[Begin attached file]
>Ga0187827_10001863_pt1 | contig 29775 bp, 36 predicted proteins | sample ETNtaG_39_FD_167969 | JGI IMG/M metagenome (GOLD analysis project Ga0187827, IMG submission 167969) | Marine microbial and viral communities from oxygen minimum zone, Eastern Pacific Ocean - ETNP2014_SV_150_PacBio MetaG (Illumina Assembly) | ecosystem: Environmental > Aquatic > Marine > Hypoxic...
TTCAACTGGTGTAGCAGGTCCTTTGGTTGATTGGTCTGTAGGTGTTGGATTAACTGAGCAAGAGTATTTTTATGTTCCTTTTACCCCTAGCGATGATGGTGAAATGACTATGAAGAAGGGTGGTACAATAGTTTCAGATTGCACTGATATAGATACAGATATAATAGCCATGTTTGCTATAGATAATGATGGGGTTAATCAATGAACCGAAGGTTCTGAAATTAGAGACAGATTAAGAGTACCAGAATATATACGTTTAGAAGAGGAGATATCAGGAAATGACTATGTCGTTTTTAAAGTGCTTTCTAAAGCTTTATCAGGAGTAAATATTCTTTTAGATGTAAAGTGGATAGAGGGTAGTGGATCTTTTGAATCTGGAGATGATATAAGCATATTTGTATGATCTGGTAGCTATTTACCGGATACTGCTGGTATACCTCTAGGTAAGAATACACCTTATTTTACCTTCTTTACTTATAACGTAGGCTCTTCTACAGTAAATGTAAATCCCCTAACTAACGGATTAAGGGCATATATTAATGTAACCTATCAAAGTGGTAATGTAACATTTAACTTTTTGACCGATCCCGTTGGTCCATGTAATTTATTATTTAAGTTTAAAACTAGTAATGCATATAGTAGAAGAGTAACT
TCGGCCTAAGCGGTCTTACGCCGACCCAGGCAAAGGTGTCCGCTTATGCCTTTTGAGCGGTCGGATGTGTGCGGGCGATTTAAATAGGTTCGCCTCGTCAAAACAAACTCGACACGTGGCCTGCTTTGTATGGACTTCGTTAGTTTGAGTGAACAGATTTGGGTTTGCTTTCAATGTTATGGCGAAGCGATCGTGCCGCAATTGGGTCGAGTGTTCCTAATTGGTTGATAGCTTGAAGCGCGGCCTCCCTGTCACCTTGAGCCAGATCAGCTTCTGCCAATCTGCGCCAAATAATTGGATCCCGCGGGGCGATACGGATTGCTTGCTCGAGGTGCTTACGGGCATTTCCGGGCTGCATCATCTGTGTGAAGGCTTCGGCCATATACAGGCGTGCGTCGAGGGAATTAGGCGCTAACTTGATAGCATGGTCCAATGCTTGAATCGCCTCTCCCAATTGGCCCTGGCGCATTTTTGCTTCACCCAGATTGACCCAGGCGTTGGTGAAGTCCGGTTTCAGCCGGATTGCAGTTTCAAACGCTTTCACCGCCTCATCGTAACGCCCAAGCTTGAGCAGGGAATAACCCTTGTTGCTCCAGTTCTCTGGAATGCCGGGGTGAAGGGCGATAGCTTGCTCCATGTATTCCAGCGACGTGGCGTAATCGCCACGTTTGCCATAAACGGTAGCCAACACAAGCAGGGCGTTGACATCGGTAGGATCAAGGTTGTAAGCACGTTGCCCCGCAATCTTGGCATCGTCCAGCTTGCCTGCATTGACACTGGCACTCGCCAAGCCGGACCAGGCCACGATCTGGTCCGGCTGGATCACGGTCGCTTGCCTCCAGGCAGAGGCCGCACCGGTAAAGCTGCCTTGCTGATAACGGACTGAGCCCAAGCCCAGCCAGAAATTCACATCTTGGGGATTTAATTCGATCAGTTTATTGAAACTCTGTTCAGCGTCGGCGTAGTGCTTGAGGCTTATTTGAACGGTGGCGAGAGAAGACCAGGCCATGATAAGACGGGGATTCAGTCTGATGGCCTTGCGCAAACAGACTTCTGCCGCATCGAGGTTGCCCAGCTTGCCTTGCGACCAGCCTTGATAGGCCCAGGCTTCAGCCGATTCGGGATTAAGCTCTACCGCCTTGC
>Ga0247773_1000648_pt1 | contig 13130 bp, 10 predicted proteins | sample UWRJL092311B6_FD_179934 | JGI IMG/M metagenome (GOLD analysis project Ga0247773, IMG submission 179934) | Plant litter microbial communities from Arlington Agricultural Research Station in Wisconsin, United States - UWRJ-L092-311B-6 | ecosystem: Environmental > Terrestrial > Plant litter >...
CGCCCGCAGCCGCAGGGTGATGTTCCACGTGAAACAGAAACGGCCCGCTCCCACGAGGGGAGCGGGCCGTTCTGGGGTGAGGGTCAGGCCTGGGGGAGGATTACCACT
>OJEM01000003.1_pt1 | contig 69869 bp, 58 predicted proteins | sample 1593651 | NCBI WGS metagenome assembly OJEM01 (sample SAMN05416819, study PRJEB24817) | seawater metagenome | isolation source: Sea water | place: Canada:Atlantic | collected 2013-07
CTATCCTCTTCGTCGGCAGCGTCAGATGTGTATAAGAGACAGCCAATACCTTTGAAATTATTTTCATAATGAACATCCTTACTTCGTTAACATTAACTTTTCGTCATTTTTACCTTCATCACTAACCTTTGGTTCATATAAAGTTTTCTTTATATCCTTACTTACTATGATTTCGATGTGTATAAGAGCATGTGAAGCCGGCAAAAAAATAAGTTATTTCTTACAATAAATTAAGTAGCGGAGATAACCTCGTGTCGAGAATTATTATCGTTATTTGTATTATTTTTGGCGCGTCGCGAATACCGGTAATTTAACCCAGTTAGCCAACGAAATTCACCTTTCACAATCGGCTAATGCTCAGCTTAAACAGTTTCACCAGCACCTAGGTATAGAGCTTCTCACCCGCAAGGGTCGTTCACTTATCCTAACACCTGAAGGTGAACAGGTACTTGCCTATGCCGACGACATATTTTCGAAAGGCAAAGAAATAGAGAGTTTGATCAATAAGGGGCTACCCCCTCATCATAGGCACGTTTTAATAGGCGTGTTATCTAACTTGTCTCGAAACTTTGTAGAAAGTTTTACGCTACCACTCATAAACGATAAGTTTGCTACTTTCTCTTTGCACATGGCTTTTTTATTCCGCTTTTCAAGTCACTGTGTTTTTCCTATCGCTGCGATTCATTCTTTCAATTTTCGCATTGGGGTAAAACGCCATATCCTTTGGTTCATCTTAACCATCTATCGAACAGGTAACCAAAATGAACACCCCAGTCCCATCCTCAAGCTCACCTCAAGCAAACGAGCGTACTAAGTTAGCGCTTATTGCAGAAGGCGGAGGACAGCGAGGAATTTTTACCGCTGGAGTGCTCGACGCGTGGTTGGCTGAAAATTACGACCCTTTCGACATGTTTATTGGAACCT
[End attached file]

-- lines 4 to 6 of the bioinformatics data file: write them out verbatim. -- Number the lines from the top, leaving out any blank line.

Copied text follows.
>Ga0247773_1000648_pt1 | contig 13130 bp, 10 predicted proteins | sample UWRJL092311B6_FD_179934 | JGI IMG/M metagenome (GOLD analysis project Ga0247773, IMG submission 179934) | Plant litter microbial communities from Arlington Agricultural Research Station in Wisconsin, United States - UWRJ-L092-311B-6 | ecosystem: Environmental > Terrestrial > Plant litter >...
CGCCCGCAGCCGCAGGGTGATGTTCCACGTGAAACAGAAACGGCCCGCTCCCACGAGGGGAGCGGGCCGTTCTGGGGTGAGGGTCAGGCCTGGGGGAGGATTACCACT
>OJEM01000003.1_pt1 | contig 69869 bp, 58 predicted proteins | sample 1593651 | NCBI WGS metagenome assembly OJEM01 (sample SAMN05416819, study PRJEB24817) | seawater metagenome | isolation source: Sea water | place: Canada:Atlantic | collected 2013-07